4 Ways to Say “NO” to Summer Shame
RAFT Team, July 5, 2021
As things open up across the country, you’re likely hearing about people’s travel plans. The CDC has waved its wand of approval for summer travel, and after more than a year cooped up and locked in, many are taking full advantage. Plus it's summer, which brings visions of pool days, beach trips, and cabins in the woods. Picnics, adventures, and oodles of time with friends and family. And summer shame.
What? Yes. For many, reality comes crashing in, stealing your summer sunshine and hope for good memories. There are many who can’t take the time off this summer to gad about, whether it be work responsibilities, health concerns, or financial limitations. And some are dealing with sky-high post-covid anxiety.
If you feel stuck at home this summer, you’re not alone.
While 50% of Americans say they want to take a summer vacation after more than a year at home, only 27% are very likely to do so. 41% percent say they can’t afford a summer vacation.
Despite these statistics and knowing in your head that most people can’t spend summer as they’d like, you might still feel some shame about being home-bound. In fact, summer evokes shame on many levels.
- Sunshine Blues: More people get bummed out in the summer than the more well-known winter time “Seasonal Affective Disorder” blues. Much is to do with the stark contrast of feeling low when more people are out and about and enjoying life.
- Your Body: The warmer the weather, the more skin is exposed. You may wish your body were different than it is.
- Money: For many, summer is when you want to go out and adventure. In fact, “summer vacation” has become a cultural norm. (It never used to be — it was a time to work hard and harvest crops.) You may feel you’ve been bad with your money because you can’t afford a summer break. Or it may be true that you simply can't afford a summer vacation and you 're feeling terrible about something not within your control.
- Parenting. Do you feel you’re too busy to give the littles a good time during summer break? Work stacks up and they’re left watching shows or racking up the screen time. You may feel you’re a bad parent because you’re not staving off your kids’ boredom.
Whoever you are and wherever you find yourself, you’re bound to feel a twinge of shame for one thing or another related to summer. So how do you address this shame? Below are 4 ways to say “no” to summer shame.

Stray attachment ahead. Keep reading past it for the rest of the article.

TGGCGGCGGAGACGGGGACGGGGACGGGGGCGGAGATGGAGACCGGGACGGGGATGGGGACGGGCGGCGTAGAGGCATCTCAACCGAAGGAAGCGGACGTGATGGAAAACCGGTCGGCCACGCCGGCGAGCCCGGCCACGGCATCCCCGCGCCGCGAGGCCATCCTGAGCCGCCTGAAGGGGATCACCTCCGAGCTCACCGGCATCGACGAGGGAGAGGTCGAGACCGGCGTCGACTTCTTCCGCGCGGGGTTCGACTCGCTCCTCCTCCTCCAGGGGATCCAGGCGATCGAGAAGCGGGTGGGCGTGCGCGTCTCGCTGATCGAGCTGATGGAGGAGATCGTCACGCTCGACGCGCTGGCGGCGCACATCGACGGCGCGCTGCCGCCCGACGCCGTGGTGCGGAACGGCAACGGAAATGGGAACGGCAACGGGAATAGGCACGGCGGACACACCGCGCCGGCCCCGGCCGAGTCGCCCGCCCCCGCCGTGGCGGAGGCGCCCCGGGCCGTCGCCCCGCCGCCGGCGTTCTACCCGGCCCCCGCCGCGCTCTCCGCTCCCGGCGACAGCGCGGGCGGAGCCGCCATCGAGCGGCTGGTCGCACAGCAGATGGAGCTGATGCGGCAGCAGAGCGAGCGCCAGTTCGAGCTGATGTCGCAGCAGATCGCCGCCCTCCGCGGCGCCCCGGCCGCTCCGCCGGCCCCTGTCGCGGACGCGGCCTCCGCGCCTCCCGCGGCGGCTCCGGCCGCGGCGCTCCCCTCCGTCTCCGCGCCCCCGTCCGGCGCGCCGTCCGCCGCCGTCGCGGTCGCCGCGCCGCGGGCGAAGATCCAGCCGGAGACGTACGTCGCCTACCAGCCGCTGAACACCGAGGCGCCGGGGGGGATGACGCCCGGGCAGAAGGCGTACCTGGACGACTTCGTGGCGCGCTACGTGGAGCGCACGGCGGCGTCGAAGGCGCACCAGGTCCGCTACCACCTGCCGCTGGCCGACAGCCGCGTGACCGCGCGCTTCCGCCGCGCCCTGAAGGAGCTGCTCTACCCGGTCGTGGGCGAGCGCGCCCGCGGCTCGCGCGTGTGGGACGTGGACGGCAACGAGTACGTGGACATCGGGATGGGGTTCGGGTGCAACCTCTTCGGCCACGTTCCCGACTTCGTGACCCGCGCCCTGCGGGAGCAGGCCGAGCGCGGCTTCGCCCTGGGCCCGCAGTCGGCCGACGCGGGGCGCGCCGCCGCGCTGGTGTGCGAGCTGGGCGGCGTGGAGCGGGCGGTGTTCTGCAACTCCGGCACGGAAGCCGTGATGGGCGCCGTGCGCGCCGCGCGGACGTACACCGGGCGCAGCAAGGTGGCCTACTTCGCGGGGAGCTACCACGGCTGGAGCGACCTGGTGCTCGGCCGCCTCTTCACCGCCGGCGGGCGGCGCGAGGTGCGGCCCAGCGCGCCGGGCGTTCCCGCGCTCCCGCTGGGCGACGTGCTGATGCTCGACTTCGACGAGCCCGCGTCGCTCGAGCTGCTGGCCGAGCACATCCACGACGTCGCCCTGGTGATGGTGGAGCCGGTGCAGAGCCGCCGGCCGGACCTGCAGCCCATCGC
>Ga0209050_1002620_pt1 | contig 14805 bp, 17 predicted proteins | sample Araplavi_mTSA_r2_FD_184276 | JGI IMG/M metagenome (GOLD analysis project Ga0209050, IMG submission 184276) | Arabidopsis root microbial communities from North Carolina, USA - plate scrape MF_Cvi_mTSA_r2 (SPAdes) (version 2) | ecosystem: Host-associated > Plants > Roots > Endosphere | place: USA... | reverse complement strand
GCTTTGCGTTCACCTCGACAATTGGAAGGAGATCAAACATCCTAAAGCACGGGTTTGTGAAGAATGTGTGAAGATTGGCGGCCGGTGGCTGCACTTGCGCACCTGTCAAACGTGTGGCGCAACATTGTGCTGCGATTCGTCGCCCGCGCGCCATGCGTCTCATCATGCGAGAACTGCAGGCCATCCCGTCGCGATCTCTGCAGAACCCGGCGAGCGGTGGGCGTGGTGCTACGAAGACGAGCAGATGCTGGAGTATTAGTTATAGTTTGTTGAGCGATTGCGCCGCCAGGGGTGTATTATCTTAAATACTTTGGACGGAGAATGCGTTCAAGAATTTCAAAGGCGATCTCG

1. Acknowledge the feeling.
This is uncomfortable, isn’t it? It’s easier to push that feeling of shame deep and try to leave it buried. But naming what you feel is the first step in saying no to summer shame. Maybe you got teased about your body as a child and haven’t been able to accept yourself since. Or maybe you made one poor financial decision that has convinced you that you can’t handle finances. Perhaps you just can't seem to overcome the despair. Whatever you’re feeling, be specific in acknowledging it.
2. Reframe your thoughts.
When those accusatory statements sound in your head, explore where they come from. Why would you think this of yourself? Is there any evidence that this might not be the complete story? Is there another perspective that can fill out the rest of the story? You can change the habit of shame and build a new habit of speaking kindness to yourself.
Maybe you're experiencing the summer blues. When you hear that voice that says no one wants to hang out with you, perhaps you can respond to that with reassurance that your friends love you and would definitely welcome you to a gathering. This is a more accurate story.
3. Practice compassion.
You may find it easy to comfort someone else who is feeling shame. It’s more difficult to turn that lens of compassion toward yourself. Everyone struggles with shame. This struggle doesn't disqualify us from receiving love and compassion. You have value. Lots of value. You may need to remind yourself that you have little control over the situation. Or that you just haven’t learned a particular skill yet. Or that your internal accusations (I’m hopeless. I’m ugly. I’m bad with money. I’m a bad parent.) are not an accurate representation of reality. Be gentle with yourself instead of condemning yourself.
4. Develop a support network.
Shame can be all-consuming. Being stuck at home this summer may make all the shame feel worse than normal. When shame strikes, it’s easy to surround yourself with relationships you feel you deserve rather than relationships that are good for you. Instead, ask for help. (If asking for help is difficult, here's some ideas on how to ask for help.) Surround yourself with people who truly care about your wellbeing. (You can teach your kids about building their own support network, too!) And don’t be afraid to talk to a professional. A therapist can provide tools and treatment to support you on your journey out of shame. A strong support network is a key factor in learning to say no to summer shame and shame in general.
These steps will help you grow more resilience in the summer of 2021.